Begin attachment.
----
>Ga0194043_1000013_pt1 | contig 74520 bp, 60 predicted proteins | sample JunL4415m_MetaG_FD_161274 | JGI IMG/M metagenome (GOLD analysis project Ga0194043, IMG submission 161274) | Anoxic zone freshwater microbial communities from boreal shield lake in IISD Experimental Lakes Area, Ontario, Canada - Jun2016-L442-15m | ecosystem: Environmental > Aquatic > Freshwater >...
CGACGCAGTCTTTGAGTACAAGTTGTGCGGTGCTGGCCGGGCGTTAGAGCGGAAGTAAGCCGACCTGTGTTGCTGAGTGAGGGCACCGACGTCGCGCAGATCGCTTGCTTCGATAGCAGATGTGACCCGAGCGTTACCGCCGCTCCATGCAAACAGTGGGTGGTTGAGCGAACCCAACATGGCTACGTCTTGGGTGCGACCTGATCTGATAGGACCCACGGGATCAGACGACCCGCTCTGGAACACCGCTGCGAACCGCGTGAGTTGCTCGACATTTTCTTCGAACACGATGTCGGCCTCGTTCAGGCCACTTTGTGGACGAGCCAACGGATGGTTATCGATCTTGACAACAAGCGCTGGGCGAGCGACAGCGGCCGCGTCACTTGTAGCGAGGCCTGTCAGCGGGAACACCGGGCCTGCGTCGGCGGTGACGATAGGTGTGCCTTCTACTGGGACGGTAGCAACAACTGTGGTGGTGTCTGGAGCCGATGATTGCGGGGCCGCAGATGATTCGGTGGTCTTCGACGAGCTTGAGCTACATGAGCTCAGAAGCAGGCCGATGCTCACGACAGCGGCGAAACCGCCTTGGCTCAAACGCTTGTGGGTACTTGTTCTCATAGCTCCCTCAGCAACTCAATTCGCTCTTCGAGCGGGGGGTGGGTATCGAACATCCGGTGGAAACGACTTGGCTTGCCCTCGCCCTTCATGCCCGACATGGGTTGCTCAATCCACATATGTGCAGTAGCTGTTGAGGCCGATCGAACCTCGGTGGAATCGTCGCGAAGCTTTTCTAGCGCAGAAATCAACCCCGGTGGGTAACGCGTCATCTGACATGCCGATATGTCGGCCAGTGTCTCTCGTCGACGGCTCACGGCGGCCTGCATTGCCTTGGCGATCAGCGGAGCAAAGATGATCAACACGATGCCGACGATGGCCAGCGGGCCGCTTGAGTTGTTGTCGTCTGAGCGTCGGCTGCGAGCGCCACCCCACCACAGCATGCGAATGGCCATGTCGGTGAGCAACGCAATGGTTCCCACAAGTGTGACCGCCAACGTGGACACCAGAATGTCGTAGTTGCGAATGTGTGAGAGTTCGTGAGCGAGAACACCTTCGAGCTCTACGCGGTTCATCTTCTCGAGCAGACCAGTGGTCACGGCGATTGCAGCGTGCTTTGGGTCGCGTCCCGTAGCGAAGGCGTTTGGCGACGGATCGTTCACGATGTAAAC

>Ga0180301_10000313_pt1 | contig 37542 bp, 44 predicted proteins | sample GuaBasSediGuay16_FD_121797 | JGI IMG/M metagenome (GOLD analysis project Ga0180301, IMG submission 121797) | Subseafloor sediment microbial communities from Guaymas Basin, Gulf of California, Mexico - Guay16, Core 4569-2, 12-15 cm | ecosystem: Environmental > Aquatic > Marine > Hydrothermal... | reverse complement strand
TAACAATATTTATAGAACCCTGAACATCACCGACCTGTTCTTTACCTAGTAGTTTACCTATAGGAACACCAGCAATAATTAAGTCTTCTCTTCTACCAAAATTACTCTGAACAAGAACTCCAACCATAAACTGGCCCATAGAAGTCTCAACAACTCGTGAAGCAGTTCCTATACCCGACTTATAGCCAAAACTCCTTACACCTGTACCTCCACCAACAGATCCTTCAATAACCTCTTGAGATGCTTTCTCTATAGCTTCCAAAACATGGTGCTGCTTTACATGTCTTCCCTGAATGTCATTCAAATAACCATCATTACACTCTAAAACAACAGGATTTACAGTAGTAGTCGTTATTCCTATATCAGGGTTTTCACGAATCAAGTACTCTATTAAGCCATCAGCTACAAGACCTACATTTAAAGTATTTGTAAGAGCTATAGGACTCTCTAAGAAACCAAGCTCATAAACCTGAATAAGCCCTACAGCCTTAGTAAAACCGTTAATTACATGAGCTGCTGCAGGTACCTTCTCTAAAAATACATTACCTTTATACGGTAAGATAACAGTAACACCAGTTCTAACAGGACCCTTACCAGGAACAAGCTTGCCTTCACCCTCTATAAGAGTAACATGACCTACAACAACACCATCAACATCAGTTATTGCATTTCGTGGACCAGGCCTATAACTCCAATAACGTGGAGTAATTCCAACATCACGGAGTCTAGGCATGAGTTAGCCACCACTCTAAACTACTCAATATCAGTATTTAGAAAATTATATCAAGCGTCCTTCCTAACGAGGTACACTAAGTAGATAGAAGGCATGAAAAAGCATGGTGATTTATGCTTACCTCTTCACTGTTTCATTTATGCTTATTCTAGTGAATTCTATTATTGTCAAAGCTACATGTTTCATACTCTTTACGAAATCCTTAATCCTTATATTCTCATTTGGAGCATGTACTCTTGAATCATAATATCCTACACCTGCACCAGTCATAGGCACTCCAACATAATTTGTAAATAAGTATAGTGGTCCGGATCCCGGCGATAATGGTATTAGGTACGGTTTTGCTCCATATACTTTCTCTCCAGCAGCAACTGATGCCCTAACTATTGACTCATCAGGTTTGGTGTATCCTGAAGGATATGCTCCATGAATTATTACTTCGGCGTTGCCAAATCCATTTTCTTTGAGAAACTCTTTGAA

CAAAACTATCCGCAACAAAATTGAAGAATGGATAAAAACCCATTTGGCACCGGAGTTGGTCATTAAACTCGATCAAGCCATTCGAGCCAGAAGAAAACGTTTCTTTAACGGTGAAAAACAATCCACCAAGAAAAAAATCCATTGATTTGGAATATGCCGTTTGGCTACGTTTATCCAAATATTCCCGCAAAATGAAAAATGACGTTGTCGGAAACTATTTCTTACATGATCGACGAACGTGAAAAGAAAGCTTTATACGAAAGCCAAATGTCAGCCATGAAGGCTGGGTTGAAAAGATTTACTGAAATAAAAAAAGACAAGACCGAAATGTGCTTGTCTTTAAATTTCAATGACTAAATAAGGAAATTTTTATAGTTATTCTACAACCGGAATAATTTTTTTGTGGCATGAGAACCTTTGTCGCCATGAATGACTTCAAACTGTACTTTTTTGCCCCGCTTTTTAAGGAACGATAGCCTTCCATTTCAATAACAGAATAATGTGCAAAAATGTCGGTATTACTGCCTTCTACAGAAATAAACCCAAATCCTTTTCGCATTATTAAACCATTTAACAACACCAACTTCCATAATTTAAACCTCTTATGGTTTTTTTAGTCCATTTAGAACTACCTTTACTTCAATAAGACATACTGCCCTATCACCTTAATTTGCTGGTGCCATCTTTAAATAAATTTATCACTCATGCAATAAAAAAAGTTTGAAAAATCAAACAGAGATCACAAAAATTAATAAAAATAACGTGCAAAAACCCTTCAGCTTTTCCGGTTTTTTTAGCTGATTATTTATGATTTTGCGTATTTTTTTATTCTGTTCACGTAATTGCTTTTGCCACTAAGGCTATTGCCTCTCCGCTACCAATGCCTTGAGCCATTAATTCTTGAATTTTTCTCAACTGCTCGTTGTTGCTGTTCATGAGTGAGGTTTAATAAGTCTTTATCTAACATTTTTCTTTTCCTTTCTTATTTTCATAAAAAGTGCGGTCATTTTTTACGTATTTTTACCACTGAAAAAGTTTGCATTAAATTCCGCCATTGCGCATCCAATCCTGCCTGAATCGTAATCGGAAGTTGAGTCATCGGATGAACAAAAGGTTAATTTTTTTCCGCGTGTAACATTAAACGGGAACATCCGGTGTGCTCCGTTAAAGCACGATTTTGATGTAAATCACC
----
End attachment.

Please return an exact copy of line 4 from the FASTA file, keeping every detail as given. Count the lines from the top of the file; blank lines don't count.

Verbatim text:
TAACAATATTTATAGAACCCTGAACATCACCGACCTGTTCTTTACCTAGTAGTTTACCTATAGGAACACCAGCAATAATTAAGTCTTCTCTTCTACCAAAATTACTCTGAACAAGAACTCCAACCATAAACTGGCCCATAGAAGTCTCAACAACTCGTGAAGCAGTTCCTATACCCGACTTATAGCCAAAACTCCTTACACCTGTACCTCCACCAACAGATCCTTCAATAACCTCTTGAGATGCTTTCTCTATAGCTTCCAAAACATGGTGCTGCTTTACATGTCTTCCCTGAATGTCATTCAAATAACCATCATTACACTCTAAAACAACAGGATTTACAGTAGTAGTCGTTATTCCTATATCAGGGTTTTCACGAATCAAGTACTCTATTAAGCCATCAGCTACAAGACCTACATTTAAAGTATTTGTAAGAGCTATAGGACTCTCTAAGAAACCAAGCTCATAAACCTGAATAAGCCCTACAGCCTTAGTAAAACCGTTAATTACATGAGCTGCTGCAGGTACCTTCTCTAAAAATACATTACCTTTATACGGTAAGATAACAGTAACACCAGTTCTAACAGGACCCTTACCAGGAACAAGCTTGCCTTCACCCTCTATAAGAGTAACATGACCTACAACAACACCATCAACATCAGTTATTGCATTTCGTGGACCAGGCCTATAACTCCAATAACGTGGAGTAATTCCAACATCACGGAGTCTAGGCATGAGTTAGCCACCACTCTAAACTACTCAATATCAGTATTTAGAAAATTATATCAAGCGTCCTTCCTAACGAGGTACACTAAGTAGATAGAAGGCATGAAAAAGCATGGTGATTTATGCTTACCTCTTCACTGTTTCATTTATGCTTATTCTAGTGAATTCTATTATTGTCAAAGCTACATGTTTCATACTCTTTACGAAATCCTTAATCCTTATATTCTCATTTGGAGCATGTACTCTTGAATCATAATATCCTACACCTGCACCAGTCATAGGCACTCCAACATAATTTGTAAATAAGTATAGTGGTCCGGATCCCGGCGATAATGGTATTAGGTACGGTTTTGCTCCATATACTTTCTCTCCAGCAGCAACTGATGCCCTAACTATTGACTCATCAGGTTTGGTGTATCCTGAAGGATATGCTCCATGAATTATTACTTCGGCGTTGCCAAATCCATTTTCTTTGAGAAACTCTTTGAA